a rose of the third enclosed by two choughs proper.
Translation:
The heraldic colour sable (black) denotes Constancy.
The lion represents Strength,
Courage and Generosity.
The rose expresses Beauty and Grace.


Motto: au bon droit.   Translation: By just right.
Origin:     England
Crest:    A naked arm embowed grasping a shinbone.


Robert M. Woolsey in his fairly well-documented The Woolsey Family, states the following: “As of this writing there seems to be no real knowledge of the parents of George Woolsey (2.110B). However, he brought with him this Gentleman's coat-of-arms, of a kind very similar to that of the Thomas Cardinal Woolsey (2.074B).” However, Robert does not document that statement, unfortunately!



Another Version:   The Ancient History of the Distinguished Surname
WOLSEY


The history of the most ancient Anglo/Saxon surname of Wolsey reaches far into the chronicles of the Saxon race. The Saxon Chronicle, compiled by monks in the 10th century, now reposes in the British Museum.

The Saxon race gave birth to many English Surnames, not the least of which was the surname Wolsey. The Saxons were invited into England by the ancient Britons of the 4th century. A fair-skinned people, their home was the Rhine valley, some as far north east as Denmark. They were led by two brothers, General/Commanders Hengist and Horsa. The Saxons settled in the county of Kent, on the south east coast of England. Gradually, they spread north and westward, and during the next four hundred years forced the Ancient Britons back into Wales and Cornwall in the west, and Cumberland, to the north. The Angles occupied the eastern coast, the south folk in Suffolk, north folk in Norfolk. Under Saxon rule England prospered under a series of High Kings, the last of which was Harold.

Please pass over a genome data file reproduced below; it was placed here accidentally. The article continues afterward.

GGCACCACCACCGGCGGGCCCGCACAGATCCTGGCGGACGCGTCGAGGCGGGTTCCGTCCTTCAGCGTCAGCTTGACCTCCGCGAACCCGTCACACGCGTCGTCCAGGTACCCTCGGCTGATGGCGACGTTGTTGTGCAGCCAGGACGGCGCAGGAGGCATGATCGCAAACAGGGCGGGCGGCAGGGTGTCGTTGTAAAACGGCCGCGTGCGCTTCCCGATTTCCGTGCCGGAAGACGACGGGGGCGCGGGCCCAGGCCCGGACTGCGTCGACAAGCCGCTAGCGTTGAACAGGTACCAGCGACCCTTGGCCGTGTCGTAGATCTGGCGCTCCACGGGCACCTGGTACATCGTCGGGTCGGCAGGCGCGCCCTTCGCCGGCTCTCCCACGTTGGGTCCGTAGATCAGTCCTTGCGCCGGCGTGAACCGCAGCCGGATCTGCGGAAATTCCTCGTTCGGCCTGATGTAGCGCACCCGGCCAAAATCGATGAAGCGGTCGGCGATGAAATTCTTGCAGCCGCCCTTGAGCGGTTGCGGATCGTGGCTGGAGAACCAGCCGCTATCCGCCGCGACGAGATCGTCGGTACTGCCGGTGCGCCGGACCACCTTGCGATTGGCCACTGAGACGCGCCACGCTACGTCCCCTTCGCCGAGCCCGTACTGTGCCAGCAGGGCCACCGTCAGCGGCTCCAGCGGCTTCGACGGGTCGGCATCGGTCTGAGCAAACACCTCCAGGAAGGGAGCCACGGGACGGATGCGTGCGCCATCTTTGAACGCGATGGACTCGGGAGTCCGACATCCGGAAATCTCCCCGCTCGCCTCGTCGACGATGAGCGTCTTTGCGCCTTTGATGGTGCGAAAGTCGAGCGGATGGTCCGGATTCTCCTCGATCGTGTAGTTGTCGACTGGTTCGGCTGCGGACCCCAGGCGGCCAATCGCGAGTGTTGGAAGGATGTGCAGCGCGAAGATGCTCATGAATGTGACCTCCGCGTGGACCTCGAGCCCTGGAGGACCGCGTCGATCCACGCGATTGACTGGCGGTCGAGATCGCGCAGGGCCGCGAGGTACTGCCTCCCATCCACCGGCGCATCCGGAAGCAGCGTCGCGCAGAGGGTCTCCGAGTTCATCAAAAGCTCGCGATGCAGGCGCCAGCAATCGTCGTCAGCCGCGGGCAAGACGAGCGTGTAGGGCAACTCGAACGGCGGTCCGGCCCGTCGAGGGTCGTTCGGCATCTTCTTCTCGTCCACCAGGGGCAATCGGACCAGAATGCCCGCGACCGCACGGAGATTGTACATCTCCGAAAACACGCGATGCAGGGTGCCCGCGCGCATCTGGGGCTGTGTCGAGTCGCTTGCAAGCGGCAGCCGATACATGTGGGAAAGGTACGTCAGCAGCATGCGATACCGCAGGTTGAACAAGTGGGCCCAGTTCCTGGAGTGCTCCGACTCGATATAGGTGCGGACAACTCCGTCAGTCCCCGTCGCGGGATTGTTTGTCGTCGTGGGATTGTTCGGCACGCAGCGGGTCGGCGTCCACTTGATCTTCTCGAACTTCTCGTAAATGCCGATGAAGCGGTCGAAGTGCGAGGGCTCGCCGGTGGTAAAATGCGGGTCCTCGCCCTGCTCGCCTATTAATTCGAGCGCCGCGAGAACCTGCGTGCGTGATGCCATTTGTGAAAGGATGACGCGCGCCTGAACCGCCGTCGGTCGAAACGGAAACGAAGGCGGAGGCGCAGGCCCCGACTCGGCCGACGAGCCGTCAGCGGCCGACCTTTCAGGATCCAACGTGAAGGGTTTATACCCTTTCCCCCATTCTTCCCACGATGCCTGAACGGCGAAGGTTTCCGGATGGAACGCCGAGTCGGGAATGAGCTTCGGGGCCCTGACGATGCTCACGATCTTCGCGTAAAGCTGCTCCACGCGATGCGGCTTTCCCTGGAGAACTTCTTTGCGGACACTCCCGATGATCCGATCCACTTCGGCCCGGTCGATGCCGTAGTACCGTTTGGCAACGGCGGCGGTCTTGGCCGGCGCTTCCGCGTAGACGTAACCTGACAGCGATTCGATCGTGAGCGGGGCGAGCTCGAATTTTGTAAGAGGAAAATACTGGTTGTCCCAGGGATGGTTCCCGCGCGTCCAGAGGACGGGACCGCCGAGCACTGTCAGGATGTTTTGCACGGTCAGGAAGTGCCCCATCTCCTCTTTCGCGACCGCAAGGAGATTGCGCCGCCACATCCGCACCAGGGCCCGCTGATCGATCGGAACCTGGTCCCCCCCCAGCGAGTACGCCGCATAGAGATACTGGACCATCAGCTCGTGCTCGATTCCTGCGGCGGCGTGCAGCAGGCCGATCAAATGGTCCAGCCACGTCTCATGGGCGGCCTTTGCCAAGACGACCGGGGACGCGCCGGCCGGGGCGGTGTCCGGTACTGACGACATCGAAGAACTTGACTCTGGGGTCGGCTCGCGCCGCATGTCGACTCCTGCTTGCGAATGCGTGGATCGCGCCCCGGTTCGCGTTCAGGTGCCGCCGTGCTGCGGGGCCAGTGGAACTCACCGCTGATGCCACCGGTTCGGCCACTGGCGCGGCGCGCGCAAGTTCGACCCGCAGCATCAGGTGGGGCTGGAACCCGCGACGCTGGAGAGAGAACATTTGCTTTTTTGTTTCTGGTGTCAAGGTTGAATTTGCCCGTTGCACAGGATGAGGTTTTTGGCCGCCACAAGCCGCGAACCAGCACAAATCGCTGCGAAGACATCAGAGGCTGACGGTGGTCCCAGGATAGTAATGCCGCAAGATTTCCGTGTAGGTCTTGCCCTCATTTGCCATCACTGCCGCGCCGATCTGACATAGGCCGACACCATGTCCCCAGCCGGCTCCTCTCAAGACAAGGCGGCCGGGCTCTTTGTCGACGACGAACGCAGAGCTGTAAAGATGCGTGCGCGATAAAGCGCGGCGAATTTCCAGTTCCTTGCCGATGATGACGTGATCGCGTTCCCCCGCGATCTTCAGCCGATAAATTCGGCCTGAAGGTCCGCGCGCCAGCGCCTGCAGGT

In America Heraldica, among the two hundred and fifty-six colored plates of Arms belonging to American families I find one belonging to George Woolsey, with the following statement “George Woolsey died in 1698 leaving descendants entitled to his Arms.”

Arms - Sable, on a cross engrailed argent, a lion passant gules, crowned or, between four leopards´ faces azure; on a chief of the second a rose of the third between two Cornish choughs proper.
Crest - A naked arm embowed, grasping a shin bone, all proper.

These arms are also found in Burke´s Encyclopedia of Heraldry, published in 1851.